Sunday, April 27, 2008

Review: Forgetting Sarah Marshall (2008 ) [Reviewed By Kelsey Zukowski]

Forgetting Sarah Marshall
Starring: Jason Segel, Kristen Bell, Mila Kunis, Russell Brand
Directed By: Nicholas Stoller
Written By: Jason Segel
Released: 2008
Grade: A

Just looking at the people involved with Forgetting Sarah Marshall, having anything but the highest expectations seems out of the question. Judd Apatow producing it nearly guarantees a laugh out loud film. Of course, one of his regulars, Jason Segel takes the lead on this aside from the loveable and charismatic Kristen Bell, and the beautiful and fiery Mila Kunis. Jason Segel shows such a quirky and goofy attitude through his fiercely funny acting. He shows this week after week on How I Met Your Mother as well as in Freaks and Geeks, Undeclared, and his performance in Knocked Up. Not only does he give a great performance, but he wrote the film as his screenwriting debut.

Peter (Segel) has been dating TV star, Sarah Marshall (Bell) for 5 years. He is a composer and makes the musical segments for Sarah’s crime investigation drama. As she seems to be working more and more, Peter gets very anxious to see her. However, this anxiety doesn’t lead to anything good. As soon as Sarah gets back she breaks up with a completely naked and vulnerable Peter. He is absolutely devastated by this especially when it comes out that Sarah has met someone else, a raunchy out there rock star, Aldous Snow (Brand). Peter tries to get over Sarah, but he has a lot of trouble. He meets a lot of other girls and has countless one night stands. This just makes him miss Sarah more and more. It doesn’t help that he still has to see Sarah all the time in the press and even at work. His stepbrother, Brian (Hader) and his wife, Liz (Cackowski) try to help him through this and think a vacation would be best for him right now. So Peter goes on a trip to Hawaii, but he ends up in the same hotel as Sarah and Aldous.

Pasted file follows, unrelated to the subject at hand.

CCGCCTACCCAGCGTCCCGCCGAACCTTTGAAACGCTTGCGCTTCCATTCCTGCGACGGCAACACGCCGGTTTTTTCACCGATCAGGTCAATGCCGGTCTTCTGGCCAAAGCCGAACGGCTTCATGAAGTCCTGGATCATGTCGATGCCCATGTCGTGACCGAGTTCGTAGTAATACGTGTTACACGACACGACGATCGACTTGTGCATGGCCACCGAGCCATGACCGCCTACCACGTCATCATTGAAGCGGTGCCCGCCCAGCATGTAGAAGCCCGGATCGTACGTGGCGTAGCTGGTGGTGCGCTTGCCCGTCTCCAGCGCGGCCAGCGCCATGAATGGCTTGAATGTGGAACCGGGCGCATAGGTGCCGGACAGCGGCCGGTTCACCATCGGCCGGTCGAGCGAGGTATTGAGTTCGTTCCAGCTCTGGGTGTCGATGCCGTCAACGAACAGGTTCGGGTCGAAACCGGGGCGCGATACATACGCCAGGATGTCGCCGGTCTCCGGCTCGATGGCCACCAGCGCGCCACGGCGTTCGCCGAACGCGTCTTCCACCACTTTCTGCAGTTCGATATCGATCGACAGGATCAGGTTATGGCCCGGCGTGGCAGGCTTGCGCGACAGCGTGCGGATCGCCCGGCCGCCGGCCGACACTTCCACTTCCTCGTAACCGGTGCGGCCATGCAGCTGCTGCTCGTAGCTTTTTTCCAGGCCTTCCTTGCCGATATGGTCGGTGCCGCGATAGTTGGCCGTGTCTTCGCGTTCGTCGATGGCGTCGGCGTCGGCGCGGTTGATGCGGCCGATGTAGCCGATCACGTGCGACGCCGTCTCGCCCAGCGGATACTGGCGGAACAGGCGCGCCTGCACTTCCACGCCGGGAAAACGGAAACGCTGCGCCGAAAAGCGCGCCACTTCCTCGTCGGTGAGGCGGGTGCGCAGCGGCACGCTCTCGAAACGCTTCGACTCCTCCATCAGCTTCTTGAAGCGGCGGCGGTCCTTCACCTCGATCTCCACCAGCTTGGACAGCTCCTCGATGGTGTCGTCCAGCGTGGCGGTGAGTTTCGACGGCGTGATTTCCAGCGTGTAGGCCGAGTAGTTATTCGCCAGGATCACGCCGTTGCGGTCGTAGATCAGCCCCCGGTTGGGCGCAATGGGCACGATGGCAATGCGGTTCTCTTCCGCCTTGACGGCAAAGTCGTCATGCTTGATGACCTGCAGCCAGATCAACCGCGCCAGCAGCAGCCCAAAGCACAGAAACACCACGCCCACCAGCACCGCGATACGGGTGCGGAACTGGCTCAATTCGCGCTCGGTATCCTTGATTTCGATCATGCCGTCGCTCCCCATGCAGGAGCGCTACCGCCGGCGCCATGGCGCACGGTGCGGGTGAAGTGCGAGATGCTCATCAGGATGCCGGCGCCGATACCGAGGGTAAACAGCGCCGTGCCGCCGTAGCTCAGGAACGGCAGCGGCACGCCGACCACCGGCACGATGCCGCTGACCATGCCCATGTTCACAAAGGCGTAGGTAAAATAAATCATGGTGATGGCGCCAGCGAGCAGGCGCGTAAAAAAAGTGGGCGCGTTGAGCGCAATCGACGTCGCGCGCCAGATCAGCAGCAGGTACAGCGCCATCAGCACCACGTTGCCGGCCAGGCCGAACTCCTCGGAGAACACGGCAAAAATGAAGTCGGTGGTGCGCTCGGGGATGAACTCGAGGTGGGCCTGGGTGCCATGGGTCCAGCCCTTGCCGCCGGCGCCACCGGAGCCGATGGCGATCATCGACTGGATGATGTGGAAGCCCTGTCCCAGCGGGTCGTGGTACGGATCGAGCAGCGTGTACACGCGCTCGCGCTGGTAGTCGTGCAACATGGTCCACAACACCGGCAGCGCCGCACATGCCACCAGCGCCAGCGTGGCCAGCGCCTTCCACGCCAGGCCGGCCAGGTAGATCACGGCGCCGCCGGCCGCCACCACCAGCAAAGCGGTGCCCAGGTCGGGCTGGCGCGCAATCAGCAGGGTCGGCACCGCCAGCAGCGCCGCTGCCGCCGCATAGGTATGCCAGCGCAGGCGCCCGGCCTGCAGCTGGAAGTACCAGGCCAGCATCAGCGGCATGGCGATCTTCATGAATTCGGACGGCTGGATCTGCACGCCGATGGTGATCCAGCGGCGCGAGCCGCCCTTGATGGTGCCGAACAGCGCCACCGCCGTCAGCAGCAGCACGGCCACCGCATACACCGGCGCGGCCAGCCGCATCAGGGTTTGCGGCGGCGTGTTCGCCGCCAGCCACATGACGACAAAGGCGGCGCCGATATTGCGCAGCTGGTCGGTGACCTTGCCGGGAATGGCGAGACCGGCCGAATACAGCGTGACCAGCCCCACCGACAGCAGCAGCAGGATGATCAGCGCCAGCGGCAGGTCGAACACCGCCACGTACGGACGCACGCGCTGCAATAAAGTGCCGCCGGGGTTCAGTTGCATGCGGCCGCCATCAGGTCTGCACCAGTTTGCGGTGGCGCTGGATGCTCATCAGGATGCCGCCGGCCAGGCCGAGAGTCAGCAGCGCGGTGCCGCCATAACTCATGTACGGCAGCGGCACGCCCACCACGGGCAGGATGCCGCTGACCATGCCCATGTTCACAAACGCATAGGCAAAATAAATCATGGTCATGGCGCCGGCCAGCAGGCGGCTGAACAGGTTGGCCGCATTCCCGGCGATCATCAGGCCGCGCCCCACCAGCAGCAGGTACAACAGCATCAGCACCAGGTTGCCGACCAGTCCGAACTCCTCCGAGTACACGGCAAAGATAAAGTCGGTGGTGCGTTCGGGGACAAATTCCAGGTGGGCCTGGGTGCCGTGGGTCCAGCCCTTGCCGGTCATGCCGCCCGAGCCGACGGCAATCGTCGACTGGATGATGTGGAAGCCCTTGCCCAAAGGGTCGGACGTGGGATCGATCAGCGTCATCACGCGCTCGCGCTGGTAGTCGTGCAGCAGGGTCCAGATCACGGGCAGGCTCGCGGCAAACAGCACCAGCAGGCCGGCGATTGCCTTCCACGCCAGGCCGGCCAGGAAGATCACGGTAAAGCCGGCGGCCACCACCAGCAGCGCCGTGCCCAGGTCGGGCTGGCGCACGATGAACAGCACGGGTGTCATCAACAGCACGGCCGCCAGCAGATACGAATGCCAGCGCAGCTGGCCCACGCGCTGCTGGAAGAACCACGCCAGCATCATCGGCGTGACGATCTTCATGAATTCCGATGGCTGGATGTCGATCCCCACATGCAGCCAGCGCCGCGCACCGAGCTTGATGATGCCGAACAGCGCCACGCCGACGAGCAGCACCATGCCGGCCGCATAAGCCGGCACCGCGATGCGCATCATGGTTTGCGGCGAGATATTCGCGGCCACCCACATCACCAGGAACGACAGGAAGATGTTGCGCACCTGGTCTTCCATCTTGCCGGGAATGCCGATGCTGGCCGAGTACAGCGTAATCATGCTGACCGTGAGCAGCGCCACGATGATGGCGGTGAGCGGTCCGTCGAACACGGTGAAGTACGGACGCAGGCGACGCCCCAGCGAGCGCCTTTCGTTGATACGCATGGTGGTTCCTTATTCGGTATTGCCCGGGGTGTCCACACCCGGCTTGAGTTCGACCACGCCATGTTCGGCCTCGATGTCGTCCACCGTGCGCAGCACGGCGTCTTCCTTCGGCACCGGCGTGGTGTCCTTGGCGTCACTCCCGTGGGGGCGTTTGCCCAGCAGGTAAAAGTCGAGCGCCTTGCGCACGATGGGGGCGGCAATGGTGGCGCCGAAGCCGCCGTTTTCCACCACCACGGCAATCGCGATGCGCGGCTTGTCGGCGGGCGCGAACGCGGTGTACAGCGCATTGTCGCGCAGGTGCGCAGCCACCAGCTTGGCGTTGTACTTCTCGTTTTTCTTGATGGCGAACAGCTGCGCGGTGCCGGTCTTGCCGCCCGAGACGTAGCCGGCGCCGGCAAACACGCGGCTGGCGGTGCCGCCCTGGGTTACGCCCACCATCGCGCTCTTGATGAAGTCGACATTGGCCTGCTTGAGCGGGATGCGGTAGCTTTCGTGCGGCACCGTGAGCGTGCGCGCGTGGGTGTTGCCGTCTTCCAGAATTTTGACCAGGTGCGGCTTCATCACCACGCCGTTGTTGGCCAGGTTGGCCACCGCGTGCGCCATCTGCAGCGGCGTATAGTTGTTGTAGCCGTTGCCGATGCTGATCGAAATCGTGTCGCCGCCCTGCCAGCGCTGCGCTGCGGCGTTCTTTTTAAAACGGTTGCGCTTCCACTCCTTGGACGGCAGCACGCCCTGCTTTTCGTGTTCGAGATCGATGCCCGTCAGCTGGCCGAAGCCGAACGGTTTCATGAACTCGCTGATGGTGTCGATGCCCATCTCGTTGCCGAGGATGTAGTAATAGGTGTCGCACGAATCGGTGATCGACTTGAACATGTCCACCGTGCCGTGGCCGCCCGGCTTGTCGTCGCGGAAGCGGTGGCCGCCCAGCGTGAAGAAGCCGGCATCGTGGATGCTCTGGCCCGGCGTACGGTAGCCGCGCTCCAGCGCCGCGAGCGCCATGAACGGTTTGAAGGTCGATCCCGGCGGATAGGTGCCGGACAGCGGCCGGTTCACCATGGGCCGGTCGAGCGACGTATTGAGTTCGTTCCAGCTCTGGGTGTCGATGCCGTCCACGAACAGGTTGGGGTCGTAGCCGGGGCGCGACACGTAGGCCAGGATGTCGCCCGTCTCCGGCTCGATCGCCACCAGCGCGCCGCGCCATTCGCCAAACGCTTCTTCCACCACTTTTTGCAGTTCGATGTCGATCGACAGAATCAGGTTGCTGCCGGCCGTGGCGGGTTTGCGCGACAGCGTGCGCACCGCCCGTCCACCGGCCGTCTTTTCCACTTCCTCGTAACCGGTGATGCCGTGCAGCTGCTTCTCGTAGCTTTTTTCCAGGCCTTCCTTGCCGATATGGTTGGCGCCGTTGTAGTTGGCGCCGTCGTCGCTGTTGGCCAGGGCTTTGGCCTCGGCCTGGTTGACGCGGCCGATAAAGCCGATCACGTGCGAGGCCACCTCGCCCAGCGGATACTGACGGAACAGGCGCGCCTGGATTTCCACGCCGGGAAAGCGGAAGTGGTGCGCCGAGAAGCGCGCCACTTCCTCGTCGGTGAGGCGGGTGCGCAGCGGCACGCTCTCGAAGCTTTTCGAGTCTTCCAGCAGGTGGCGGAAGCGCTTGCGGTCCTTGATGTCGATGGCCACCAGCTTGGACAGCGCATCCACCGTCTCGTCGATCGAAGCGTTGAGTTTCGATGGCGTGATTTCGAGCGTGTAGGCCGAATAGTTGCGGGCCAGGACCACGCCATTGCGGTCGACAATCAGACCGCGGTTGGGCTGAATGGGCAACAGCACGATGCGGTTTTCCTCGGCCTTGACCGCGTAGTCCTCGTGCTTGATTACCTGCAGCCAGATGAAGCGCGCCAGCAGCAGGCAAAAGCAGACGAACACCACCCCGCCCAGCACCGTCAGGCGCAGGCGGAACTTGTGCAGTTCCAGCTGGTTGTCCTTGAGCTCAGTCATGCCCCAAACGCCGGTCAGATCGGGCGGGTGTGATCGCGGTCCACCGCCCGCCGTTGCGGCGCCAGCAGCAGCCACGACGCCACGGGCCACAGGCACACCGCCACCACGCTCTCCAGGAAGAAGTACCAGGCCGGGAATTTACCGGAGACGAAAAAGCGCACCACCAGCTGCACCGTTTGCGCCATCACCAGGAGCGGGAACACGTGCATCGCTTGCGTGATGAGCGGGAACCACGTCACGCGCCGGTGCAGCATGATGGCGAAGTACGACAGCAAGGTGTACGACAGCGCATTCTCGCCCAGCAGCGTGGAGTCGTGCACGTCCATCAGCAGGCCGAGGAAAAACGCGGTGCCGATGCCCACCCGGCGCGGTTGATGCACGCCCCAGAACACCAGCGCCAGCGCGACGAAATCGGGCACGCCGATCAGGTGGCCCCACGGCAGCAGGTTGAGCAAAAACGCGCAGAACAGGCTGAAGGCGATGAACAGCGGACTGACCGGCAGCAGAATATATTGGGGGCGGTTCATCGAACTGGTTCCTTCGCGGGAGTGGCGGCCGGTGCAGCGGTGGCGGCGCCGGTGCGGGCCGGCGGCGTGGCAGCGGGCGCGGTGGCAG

At first this seems like a nightmare to Peter, but he also uses this situation to keep an eye on Sarah. He tries meeting friends so he can have a good time while he’s there. The woman at the front desk of the hotel, Rachel (Kunis) helps him with this. She had a long term boyfriend who she moved to Hawaii for. She dropped out of college for him and he ended up cheating on her just a few weeks later. So she knows what he’s going through. They end up spending a lot of time together. While things start not to look so good for Sarah, jealousy breaks out. This vacation has done a lot for Peter though and he begins to realize that he might be even better without Sarah. Rachel pushes him to do things that he can really be passionate about such as a musical version of “Dracula” with puppets, showing the misunderstanding and yearning for love that this vampire has, much like Peter.